I woke up, found myself clean from dog’s drool and packed my bags. I could leave those at hubby’s café and could enjoy Olga being my tour guide later on. I could make a wish, standing underneath a restored arch and I saw a submarine which was, of course, huge. When it was time to say goodbye at the harbour, separating with Olga and Vasilisa, who joined us later on, I already met a new person. The Russian Maxime was the first of the many other different people I would meet on the boat. But before I could get on I had to go through the long awaited border control. A dog sniffed my backpack thoroughly, but lost his interest after I had to open it, showing some ordinary medicine. After refilling my migration card, the border police didn’t even mention the absence of a registration mark in my passport. That was probably because she didn’t speak English… I left Russia successfully; I survived! I could get on the boat and meet lots of other people. The unique Italian group, French, British, and Japanese individuals were just as rare as I was. All the others were (drunken) Russian (sailor)men and curious Koreans. It was truly nice to talk with so many different people about every crazy little thing. “Russian Winter Style” became a new dance move of mine. I didn’t use it, though, when I danced in the spotlights of the disco club, which opened at 9. I felt awesome while dancing and I seemed to have surprised passengers by my 'dancing skills'. Many times, by both Russians and Koreans, I was invited for a drink. The best drink I had was the 5,000-Korean-Won beer I paid myself by mainly using coins of 10 Won. They didn’t want to accept the coins at first (of course, it’s less than €0.01), but the French guy helped me begging. The night was nice, the people were perfect. Everyone was jolly and didn't care about language barriers (like Russians don’t care about crosswalks). Differences didn’t matter, just like the height gap between Korean and Thai attendants, while playing life music at the club. Annyeonghi chumuseoyo.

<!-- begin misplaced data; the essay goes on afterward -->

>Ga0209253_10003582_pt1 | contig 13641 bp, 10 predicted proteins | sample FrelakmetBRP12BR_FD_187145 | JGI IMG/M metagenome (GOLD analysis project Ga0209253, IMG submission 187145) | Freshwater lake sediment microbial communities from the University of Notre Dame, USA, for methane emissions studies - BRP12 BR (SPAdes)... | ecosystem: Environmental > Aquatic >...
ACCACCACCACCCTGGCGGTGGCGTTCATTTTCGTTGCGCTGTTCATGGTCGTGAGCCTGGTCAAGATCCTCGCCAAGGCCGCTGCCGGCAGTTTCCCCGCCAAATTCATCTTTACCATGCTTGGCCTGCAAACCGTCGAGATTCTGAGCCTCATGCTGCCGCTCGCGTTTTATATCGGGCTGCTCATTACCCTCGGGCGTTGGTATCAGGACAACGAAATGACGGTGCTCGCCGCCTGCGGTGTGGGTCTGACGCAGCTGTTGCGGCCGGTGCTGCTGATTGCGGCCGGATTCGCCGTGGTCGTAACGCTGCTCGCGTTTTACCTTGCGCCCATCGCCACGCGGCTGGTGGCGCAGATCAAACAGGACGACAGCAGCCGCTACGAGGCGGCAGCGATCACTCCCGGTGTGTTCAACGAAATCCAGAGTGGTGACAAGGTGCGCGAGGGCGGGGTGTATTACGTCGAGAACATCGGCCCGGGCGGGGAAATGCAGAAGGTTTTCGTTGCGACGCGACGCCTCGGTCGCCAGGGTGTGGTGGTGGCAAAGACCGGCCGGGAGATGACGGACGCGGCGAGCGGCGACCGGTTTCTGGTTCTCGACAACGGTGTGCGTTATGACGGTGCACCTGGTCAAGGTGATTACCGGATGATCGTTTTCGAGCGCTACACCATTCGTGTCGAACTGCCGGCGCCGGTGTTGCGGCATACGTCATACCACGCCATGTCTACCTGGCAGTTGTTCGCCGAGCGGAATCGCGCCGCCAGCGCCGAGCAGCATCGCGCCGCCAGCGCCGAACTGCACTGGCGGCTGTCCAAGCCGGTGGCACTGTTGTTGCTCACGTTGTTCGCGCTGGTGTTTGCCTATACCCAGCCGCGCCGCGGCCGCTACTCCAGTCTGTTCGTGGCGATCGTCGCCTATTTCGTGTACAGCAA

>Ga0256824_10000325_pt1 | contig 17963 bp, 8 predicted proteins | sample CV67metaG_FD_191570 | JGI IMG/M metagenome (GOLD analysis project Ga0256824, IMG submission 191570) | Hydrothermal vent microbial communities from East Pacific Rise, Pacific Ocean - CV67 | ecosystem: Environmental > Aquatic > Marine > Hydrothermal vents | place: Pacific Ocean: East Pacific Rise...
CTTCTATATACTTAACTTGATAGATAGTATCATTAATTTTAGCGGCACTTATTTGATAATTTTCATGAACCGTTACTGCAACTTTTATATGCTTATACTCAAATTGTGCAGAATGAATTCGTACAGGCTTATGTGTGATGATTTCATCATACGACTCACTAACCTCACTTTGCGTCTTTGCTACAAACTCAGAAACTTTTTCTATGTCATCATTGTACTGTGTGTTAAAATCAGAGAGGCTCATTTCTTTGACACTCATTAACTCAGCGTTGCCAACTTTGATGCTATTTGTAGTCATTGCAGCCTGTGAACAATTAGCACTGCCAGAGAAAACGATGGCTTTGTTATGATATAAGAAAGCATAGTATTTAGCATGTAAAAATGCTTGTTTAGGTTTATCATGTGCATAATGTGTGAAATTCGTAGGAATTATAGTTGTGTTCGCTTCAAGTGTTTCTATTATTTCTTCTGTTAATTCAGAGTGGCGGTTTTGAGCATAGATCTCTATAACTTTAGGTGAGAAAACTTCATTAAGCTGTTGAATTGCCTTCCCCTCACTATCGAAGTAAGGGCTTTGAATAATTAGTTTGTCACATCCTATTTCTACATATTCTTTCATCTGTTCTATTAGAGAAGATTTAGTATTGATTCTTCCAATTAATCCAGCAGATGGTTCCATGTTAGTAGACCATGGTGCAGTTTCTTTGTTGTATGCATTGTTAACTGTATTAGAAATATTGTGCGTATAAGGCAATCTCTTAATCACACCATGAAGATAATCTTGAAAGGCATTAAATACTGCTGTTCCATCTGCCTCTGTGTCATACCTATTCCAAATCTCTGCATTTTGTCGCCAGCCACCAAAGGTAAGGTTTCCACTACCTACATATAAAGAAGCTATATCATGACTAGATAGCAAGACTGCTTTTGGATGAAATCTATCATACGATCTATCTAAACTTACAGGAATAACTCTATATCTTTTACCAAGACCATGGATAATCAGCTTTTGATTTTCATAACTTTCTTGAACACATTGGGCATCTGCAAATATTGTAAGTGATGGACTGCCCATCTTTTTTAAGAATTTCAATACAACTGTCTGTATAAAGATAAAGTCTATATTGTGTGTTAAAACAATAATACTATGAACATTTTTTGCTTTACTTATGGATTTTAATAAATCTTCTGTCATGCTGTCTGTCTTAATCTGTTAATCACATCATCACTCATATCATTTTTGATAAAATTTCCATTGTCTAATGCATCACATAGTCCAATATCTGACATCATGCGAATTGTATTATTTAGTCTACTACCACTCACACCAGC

I woke up to find some person of yesterday telling me that Vladivostok, ironically almost right above South-Korea, is two time zones later than Korea. I could’ve slept more, but I was just too energetic. There was Korea!! Unfortunately the passport control, with the one-hour queue in front of it, welcomed me first, before Eunseong took me to some places; she brought me to another ferry port to see if there were ferry tickets available to the island Ulleungdo. Unfortunately Ulleungdo-plans got blown away by the typhoon, making ships stay safely in their harbours. My other plan, stuffing myself with ddukboggi, did succeed thanks to Eunseong. I met her two children and got the chance to take care of her schoolchildren later on: she’s privately teaching children English, in an apartment which temporarily became my bedroom. Her colleage wasn’t available at some time, so I tried to keep the four 16-years-old accompanied and occupied. These children took me to the bus stop after class (and thereby succeeding their mission Eunseong gave them). I could get used to the shyness of them. I’ll never get used to the taps opening the wrong way at that apartment, though. With the bus, which runs extremely infrequently, I got to Mureung Valley. I got to see the stunning waterfalls before having to walk in one coming from the clouds. I definitely was already wearing the perfect hiking gear (not – I rather looked like going to the beach in comparison to the Koreans) so I didn’t need an umbrella… The bus back to the city kept me dry, so that I could neatly get to Eunseong’s. When she finished her teaching session at 8, she took me to this awesome bibimbap place. Afterwards I had some time for myself to forget Cyrillic, to learn Korean, to get used to different customs and to just realize that I got this far without grabbing an airplane. I’m so proud of myself.